January 1996 Bulletin

Biomaterials supply line shrinks

Supplier ends sale of UHMWPE; only one remains

Montell/North America, Inc., one of only two raw material suppliers of ultra high molecular weight polyethylene (UHMWPE), has informed medical device manufacturers that it will no longer supply the material for use in surgical implants.

Citing fears of product liability litigation, Montell's decision pushes the long-predicted problem of availability of biomaterials closer to the shortage stage and a possible crisis. Suppliers have found that although they are not the manufacturers of devices using their products, they could be named as defendants in costly lawsuits brought by people claiming to be harmed by the devices.

That leaves only Hoechst Celanese Corp., a German-based manufacturer, to supply the important material used in thousands of orthopaedic implants and other medical devices every year, said Dane A. Miller, PhD, president and chief executive officer of Biomet, Inc. Miller said Hoechst could be one step behind Montell in abandoning sales of UHMWPE because the company has significant assets in the United States.

Stalled in Congress

Meanwhile, legislation to end the problem has languished in Congress for two years. The Biomaterials Access Availability Act is part of product liability bills that were approved in the House (H.R. 956) in March and Senate (S. 565) in May. As of this writing, the bills are still waiting for action by a conference committee to iron out differences in the bills, while Congress is focused on passage of a budget bill.

The vulnerability of raw materials suppliers is traced to the law suits against E.I. du Pont de Nemours and Co., which supplied Teflon® in temporomandibular joint implants. Later, individuals claiming injuries from silicone breast implants sued the raw material supplier, Dow Corning; when Dow Corning declared bankruptcy, suits were filed against Dow Chemical.

Miller, who also is chairman of the Industry Council of the American Institute for Medical and Biological Engineering, warned that Dow Chemical faces legal liabilities that could threaten the company. Suppliers must have "caught their breath" when they saw a $14.1 million judgment against Dow Chemical last fall, he said. Dow Chemical has thousands of lawsuits pending.

Risk is great

The risk of a costly lawsuit is far greater than the sales profits of raw materials. A 1994 study for the Health Industry Manufacturers Association (HIMA), found that DuPont's combined sales of Teflon®, Dacron®, and Delrin® to the implant market was $600,000 a year, while the value in other markets, that is, textiles and electrical, was between $10 billion and $11 billion annually. That means the implant market sales represent .005 percent of all other market sales.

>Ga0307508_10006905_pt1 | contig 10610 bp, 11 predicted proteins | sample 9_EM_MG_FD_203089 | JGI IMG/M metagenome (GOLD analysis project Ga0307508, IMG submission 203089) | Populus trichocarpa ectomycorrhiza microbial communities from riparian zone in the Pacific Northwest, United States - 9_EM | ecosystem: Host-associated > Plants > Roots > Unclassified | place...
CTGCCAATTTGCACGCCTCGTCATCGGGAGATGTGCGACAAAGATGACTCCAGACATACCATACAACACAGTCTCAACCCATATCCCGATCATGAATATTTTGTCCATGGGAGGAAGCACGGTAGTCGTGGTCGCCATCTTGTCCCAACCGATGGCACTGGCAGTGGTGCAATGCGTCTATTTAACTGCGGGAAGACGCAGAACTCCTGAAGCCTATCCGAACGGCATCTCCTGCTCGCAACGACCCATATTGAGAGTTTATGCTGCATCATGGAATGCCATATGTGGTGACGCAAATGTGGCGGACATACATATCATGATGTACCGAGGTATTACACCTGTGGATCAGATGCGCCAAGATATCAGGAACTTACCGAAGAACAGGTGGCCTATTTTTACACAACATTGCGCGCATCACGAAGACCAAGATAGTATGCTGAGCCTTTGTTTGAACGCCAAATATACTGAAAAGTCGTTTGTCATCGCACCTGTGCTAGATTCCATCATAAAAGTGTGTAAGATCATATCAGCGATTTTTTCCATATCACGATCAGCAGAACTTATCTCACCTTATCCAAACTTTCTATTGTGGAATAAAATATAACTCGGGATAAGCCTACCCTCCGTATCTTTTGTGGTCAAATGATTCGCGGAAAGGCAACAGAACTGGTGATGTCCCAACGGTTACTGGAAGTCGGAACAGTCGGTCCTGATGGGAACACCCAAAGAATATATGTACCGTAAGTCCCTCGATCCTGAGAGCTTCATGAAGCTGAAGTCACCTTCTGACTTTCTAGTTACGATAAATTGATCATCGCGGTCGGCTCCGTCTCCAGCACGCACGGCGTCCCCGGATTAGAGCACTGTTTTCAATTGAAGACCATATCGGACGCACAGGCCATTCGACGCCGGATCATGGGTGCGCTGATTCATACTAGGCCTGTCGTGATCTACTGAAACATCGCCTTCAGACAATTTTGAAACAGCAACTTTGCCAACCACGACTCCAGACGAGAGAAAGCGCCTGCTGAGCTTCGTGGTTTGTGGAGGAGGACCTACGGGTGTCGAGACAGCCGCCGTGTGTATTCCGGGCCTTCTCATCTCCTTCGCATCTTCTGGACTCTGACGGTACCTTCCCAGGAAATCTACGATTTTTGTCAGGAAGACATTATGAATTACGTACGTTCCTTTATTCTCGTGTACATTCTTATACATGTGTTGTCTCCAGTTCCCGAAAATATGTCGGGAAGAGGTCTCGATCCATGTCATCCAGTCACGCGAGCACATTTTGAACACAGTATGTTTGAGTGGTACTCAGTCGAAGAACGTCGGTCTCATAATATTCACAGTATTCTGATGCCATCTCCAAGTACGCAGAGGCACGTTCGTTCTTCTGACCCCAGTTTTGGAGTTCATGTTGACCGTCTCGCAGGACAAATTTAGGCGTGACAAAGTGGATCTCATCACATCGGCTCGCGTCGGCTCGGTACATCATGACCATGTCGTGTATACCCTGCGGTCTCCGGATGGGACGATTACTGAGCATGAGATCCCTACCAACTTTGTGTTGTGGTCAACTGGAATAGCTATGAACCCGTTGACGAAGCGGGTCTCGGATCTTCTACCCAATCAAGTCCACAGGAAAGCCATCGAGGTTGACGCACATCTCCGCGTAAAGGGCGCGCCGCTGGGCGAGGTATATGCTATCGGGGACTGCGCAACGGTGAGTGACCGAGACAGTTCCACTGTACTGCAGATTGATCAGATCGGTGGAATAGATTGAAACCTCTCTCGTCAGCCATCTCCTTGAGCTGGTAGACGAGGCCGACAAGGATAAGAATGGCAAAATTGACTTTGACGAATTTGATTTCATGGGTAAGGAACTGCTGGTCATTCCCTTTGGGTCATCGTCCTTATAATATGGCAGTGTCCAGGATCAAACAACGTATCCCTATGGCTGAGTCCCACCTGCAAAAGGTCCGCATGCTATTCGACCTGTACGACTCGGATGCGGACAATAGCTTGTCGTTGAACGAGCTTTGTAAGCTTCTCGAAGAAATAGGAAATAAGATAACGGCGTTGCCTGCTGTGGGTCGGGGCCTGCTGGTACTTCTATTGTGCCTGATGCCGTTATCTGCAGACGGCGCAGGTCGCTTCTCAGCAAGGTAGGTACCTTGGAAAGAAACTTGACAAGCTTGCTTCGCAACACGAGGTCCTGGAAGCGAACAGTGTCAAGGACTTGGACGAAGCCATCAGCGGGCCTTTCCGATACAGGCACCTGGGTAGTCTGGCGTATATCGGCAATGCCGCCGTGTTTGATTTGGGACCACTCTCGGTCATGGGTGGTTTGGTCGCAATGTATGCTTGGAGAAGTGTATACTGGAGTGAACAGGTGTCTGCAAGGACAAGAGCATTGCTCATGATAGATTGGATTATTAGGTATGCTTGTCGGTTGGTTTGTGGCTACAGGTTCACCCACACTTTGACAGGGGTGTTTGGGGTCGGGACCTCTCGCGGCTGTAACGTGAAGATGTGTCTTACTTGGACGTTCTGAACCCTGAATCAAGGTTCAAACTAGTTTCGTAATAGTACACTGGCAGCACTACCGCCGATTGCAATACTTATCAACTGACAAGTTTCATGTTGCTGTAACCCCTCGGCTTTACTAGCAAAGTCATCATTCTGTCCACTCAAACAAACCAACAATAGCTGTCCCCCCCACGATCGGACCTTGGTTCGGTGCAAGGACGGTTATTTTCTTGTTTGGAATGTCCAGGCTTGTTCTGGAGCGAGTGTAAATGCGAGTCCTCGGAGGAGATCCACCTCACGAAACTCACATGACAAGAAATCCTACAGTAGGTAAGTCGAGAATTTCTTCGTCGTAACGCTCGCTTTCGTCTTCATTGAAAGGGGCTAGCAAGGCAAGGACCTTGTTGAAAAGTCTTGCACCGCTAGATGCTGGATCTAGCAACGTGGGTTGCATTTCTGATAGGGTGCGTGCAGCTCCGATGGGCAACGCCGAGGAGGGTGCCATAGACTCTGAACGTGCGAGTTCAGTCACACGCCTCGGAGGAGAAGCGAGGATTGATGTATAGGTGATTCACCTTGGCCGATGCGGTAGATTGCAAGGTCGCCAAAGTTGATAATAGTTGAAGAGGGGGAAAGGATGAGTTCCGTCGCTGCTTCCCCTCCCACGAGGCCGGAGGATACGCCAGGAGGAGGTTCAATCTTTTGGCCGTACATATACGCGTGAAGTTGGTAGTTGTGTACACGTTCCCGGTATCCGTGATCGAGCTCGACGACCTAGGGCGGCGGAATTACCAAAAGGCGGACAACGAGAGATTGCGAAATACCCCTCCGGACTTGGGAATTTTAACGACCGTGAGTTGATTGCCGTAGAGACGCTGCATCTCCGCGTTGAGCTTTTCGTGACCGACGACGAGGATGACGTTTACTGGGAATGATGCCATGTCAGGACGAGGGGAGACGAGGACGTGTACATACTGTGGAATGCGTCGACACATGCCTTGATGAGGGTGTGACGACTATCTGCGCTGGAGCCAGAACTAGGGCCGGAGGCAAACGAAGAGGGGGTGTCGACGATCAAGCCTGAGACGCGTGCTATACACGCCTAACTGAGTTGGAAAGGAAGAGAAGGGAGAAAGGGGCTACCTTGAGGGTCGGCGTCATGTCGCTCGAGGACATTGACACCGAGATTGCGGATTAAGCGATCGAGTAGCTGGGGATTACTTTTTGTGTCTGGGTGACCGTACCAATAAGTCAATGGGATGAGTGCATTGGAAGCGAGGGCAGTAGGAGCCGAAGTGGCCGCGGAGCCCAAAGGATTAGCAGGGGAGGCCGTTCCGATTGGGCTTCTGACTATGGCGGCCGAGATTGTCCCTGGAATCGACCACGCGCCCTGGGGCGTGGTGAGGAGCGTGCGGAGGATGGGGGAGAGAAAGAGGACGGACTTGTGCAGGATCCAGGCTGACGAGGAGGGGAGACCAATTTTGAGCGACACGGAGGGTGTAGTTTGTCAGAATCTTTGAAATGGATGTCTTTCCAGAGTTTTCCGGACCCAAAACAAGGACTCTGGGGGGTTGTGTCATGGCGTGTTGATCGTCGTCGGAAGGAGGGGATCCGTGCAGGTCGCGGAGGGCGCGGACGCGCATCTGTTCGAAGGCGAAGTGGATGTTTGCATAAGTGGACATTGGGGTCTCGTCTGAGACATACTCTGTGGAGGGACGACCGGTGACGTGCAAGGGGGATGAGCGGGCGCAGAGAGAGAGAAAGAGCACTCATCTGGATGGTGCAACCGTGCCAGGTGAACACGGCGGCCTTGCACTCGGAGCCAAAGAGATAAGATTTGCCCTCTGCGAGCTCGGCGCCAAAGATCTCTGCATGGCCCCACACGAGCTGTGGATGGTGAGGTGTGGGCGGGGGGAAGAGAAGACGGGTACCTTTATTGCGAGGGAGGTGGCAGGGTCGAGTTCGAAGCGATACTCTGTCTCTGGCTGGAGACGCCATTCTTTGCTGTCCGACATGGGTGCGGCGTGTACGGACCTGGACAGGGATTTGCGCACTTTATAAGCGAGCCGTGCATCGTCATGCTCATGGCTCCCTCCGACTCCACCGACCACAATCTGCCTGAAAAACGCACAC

DuPont and Dow Chemical have discontinued supply of polyester, silicone, Teflon®, Dacron®, Delrin® and polyurethane for medical implants.

Miller said there is no alternative material that can compare with UHMWPE for performance. His company has unsuccessfully tried to find other sources of the material in China, Russia, and elsewhere. Biomet even considered building its own manufacturing plant to produce the plastic, but it realized that the suppliers of the ingredients for the plastic also might refuse to provide supplies because of possible lawsuits.

The problem could spread to materials other than plastics like stainless steel and titanium used in medical devices, Miller said.

Bernard Stulberg, MD, chairman of the Committee on Biomedical Engineering, said the general premise is that alternative materials could be found. But that's not an easy solution; it's time consuming and costly. And alternative materials would be subject to the long-term testing requirements of the U.S. Food and Drug Administration. Other solutions include use of implants made by foreign manufacturers who might have an easier time securing raw materials.

Like other manufacturers, Biomet has "a fair backlog of the plastic in inventory," but Miller said the product liability problem had to be solved by Congress in six months to a year.

The biomaterials legislation to create a "safe harbor" for the raw materials suppliers was introduced in Congress in 1994 and when there was no action, it was reintroduced in January 1995. It was made part of product liability and tort reform legislation which is a goal of the Republican majority, but the legislation has controversial provisions.

There aren't a lot of options. If there is no federal legislation, the inventories of manufacturers eventually will be depleted. The 1994 study for HIMA predicted that short-term shortages would show up in one to three years. After that "a crisis looms in which patients and doctors may be affected by shortages of vital medical implants and the disappearance of certain unique, well-established, reliable materials used in critical surgery."

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